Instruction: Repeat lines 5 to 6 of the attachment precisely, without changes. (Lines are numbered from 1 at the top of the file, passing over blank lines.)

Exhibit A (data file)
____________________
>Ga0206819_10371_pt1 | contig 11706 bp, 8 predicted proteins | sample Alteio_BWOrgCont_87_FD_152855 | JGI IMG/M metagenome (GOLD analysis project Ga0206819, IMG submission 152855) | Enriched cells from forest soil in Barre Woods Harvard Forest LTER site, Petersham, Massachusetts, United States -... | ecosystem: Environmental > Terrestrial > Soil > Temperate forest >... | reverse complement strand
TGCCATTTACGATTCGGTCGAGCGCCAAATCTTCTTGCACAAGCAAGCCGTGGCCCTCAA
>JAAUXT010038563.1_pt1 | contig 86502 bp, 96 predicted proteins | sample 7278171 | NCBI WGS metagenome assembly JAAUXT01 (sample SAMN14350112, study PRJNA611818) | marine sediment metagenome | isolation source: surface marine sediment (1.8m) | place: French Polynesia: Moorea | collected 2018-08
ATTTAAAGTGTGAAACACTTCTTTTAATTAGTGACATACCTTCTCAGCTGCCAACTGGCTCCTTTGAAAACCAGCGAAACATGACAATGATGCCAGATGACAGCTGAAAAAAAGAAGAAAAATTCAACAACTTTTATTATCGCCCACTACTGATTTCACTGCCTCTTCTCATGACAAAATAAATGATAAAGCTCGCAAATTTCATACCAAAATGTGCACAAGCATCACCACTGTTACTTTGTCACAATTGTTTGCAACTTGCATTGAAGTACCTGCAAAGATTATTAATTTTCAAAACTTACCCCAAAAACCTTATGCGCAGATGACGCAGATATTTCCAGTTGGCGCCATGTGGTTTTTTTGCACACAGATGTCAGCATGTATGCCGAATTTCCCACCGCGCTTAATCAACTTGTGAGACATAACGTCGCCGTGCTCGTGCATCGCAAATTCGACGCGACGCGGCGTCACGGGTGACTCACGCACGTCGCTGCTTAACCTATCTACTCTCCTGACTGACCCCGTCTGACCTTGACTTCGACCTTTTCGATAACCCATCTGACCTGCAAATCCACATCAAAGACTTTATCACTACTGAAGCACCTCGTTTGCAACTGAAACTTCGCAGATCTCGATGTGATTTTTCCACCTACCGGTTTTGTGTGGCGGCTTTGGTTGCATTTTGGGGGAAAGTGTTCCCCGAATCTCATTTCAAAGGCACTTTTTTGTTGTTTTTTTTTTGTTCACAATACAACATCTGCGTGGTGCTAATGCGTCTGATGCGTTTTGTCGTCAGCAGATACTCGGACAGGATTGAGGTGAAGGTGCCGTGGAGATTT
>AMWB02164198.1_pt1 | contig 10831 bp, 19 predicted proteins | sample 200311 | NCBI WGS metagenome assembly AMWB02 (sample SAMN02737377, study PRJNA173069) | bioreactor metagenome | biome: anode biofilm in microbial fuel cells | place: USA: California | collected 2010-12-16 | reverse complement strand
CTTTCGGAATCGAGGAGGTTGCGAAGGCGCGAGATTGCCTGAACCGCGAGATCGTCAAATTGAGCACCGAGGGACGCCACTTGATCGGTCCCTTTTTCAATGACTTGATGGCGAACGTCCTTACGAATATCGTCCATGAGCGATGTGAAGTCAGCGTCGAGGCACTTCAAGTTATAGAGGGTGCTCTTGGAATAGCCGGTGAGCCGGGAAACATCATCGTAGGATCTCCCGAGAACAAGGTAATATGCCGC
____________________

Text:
>AMWB02164198.1_pt1 | contig 10831 bp, 19 predicted proteins | sample 200311 | NCBI WGS metagenome assembly AMWB02 (sample SAMN02737377, study PRJNA173069) | bioreactor metagenome | biome: anode biofilm in microbial fuel cells | place: USA: California | collected 2010-12-16 | reverse complement strand
CTTTCGGAATCGAGGAGGTTGCGAAGGCGCGAGATTGCCTGAACCGCGAGATCGTCAAATTGAGCACCGAGGGACGCCACTTGATCGGTCCCTTTTTCAATGACTTGATGGCGAACGTCCTTACGAATATCGTCCATGAGCGATGTGAAGTCAGCGTCGAGGCACTTCAAGTTATAGAGGGTGCTCTTGGAATAGCCGGTGAGCCGGGAAACATCATCGTAGGATCTCCCGAGAACAAGGTAATATGCCGC